Investment Grade Credit Relative Value

Investment grade (IG) credit has been one of the worst performing asset classes so far this year, and its largest segment – USD IG credit – has been the worst hit.

USD IG credit has posted a loss of 4.2% over just the past 6 months1, having been hurt by rising rates and widening credit spreads. That’s a big loss for a ‘defensive’ investment that was only offering an annual yield of c. 4% to begin with.

The average credit spread on that index (i.e. excess return over US treasuries) reached a low point of in early February and has since widened by 0.5%, which translates to a capital loss from credit exposure of 4.2%2 … again a big loss for a ‘defensive’ investment.

What’s really unusual is that US equities and US high yield credit are about flat over this period, despite both being considered the ‘riskier’ investments.

Based on this it might be tempting to conclude that an underperformance of this magnitude makes the ‘safer’ investment grade space look cheap against riskier alternatives.

But first, it’s worth considering the following;

  • IG investors are taking more interest rate risk because the duration of the IG credit market has been increasing as corporates have taken advantage of lower rates and strong investor demand to lock in cheap long dated debt funding
  • IG investors are taking more default risk because the credit quality of the market has deteriorated as BBB- rated issuers (the lowest quality IG companies) now account for over half the market vs. a third in 20063

So IG credit has been left offering less return for more risk.

When you can now get 2.5% from a 2 year US treasury, the extra 1.3% you get from reaching for yield into IG credit (with 4 times the interest rate risk) is no longer as appealing as it used to be, and faced with such a choice, the increasingly unfavourable risk vs. reward proposition of IG credit becomes more important.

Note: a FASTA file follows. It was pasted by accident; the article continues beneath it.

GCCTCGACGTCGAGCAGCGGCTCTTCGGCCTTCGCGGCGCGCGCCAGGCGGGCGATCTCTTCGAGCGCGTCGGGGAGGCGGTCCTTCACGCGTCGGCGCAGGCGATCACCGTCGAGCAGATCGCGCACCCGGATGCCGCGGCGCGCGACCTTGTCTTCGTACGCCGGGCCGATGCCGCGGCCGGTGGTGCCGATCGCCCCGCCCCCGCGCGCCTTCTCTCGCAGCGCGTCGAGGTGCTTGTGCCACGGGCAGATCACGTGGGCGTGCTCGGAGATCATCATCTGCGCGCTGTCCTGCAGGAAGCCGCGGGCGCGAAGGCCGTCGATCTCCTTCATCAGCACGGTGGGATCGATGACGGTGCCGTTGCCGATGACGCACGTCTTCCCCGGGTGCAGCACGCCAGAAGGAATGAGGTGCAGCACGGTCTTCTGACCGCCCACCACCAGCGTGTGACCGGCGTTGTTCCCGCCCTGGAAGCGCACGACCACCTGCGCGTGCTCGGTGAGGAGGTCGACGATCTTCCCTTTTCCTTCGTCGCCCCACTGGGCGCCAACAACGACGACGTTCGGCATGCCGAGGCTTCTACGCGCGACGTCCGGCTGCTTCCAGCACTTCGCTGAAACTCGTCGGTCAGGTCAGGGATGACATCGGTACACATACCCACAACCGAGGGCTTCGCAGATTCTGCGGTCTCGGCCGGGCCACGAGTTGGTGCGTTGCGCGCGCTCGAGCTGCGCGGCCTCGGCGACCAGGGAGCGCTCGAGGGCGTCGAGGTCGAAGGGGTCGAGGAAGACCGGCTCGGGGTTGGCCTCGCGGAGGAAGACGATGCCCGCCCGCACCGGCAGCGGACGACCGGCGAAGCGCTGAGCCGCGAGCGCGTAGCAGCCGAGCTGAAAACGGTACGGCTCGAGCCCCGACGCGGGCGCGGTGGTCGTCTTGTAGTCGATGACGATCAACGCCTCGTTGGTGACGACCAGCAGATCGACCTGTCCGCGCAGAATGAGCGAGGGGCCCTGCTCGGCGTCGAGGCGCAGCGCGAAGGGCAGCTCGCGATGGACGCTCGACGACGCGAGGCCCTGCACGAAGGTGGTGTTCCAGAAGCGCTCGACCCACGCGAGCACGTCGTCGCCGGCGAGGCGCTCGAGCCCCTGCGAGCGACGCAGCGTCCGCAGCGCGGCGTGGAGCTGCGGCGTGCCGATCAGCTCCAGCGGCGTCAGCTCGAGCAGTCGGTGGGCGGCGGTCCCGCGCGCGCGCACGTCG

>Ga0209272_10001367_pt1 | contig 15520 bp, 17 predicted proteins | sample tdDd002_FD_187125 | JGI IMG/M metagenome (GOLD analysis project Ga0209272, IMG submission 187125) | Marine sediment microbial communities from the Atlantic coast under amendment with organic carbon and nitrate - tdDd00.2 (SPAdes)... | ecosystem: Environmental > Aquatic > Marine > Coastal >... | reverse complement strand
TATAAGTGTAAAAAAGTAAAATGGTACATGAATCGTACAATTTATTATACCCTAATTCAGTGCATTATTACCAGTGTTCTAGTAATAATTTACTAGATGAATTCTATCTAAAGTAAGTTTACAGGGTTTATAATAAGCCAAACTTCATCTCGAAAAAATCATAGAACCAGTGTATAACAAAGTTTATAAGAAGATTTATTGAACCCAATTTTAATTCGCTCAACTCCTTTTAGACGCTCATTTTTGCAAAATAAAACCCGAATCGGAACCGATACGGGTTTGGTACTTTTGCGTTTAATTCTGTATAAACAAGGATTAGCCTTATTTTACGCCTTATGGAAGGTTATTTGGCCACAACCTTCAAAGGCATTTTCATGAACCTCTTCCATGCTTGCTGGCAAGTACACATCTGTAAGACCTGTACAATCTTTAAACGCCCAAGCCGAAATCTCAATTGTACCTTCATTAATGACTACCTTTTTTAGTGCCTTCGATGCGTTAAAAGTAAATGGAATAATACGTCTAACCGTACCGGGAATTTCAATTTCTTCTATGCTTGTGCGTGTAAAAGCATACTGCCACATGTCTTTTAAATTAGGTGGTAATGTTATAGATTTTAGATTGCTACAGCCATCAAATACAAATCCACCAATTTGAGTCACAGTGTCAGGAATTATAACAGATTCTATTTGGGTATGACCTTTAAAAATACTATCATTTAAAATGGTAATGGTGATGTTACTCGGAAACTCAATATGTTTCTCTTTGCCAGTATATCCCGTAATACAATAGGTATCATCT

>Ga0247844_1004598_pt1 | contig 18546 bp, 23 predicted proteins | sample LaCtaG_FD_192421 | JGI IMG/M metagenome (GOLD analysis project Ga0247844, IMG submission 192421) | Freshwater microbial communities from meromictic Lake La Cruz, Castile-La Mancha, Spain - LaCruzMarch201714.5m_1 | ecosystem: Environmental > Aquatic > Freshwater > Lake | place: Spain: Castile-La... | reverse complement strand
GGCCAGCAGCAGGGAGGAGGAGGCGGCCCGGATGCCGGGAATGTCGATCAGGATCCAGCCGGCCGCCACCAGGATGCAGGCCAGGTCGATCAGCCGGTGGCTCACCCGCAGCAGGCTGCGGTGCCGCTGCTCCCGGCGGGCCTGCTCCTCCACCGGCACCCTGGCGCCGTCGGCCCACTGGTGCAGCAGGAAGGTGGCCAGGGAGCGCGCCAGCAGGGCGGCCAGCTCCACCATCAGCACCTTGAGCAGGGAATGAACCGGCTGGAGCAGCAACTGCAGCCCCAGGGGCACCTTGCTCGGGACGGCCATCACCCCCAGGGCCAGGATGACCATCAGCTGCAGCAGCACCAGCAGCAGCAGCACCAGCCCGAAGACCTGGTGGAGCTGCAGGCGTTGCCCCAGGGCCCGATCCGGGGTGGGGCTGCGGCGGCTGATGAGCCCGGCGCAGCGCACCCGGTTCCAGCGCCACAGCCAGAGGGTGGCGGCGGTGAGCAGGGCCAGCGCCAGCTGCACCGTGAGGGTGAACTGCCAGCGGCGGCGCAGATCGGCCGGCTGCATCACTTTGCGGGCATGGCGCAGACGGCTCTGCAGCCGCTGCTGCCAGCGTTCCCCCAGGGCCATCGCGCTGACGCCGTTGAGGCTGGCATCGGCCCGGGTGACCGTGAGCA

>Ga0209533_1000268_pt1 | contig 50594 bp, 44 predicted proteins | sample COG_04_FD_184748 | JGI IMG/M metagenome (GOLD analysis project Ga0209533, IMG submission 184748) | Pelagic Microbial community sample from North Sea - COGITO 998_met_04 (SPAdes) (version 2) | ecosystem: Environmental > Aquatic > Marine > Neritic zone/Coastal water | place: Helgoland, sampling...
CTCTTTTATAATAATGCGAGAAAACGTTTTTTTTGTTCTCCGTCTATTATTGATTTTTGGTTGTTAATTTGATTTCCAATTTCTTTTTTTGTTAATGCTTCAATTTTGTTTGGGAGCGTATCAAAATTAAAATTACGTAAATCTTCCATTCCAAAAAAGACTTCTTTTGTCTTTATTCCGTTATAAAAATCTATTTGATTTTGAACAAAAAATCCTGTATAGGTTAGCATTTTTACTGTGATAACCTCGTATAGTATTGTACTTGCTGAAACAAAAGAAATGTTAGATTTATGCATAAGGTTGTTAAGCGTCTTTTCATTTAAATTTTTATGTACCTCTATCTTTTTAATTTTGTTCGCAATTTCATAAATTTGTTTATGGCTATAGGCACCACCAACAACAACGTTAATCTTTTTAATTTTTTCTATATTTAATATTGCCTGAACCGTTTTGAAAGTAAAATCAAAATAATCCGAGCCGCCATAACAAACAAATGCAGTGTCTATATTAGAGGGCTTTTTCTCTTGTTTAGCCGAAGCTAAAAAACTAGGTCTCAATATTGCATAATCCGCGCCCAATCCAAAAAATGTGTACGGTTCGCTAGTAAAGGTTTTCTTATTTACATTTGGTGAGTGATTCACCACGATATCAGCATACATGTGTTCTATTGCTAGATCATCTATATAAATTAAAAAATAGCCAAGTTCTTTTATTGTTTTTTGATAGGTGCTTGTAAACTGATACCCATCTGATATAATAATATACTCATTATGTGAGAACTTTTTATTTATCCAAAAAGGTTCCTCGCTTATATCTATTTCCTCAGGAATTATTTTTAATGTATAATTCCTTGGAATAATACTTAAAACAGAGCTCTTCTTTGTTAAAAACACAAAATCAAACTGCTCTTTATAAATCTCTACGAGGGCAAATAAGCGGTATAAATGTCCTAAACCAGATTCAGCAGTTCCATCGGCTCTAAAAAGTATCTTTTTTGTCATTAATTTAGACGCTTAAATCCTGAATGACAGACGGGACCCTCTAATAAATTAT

Therefore one reason the ‘safe’ asset is underperforming is that an even safer asset has been rapidly catching up in terms of the returns on offer. So rather than IG credit being cheap relative to riskier investments, it looks expensive relative to the safer ones.

And when faced with all this, it’s not surprising that net fund flows into US IG credit have declined 45% compared to last year, as many of the yield seeking tourists who had ventured into IG credit return home to government bonds4.

So why hasn’t high yield credit been affected by the same dynamics? Perhaps it’s just the optics of a 6.5% yield on the comparable US high yield credit index feeling like it’s still a large enough number to justify hanging on a bit longer, even though risk-adjusted valuations are questionable.

Turning to IG credit in Australia, a similar dynamic is starting to play out but hasn’t yet advanced as far as in the US.

A popular asset allocation strategy to maintain yields while reducing duration has been to allocate to short duration credit or floating rate notes, for example via portfolios tracking the Bloomberg Ausbond Credit 0-3 year or Credit FRN indices.

In both these spaces as well, returns have been eroded by widening credit spreads.

A final point to consider is that IG credit has generally been considered a liquid asset class, even though it’s not exchange traded and is therefore entirely reliant on a small group of banks to facilitate liquidity.

It’s not widely appreciated that since the 2008 financial crisis, increased bank regulation, higher capital charges and growing balance sheet constraints have severely hampered the ability of banks to continue performing this function.

In particular, the willingness and ability of banks to accumulate inventories of bonds when investors want to sell is a key driver of liquidity and as the chart below shows, these inventory levels have collapsed since 2008.

Up to now this structural deterioration in liquidity hasn’t been felt because it has been offset by extremely strong ‘reach for yield’ flows into credit markets.

If this dynamic reverses, liquidity will be severely stressed and the remaining credit tourists might well find themselves stuck.

Ardea Investment Management

1 total return on Bloomberg Barclays USD Liquid Investment Grade Index

2 based on index duration of 8.6 years

3 source Goldman Sachs credit research

4 source Bank of America Merrill Lynch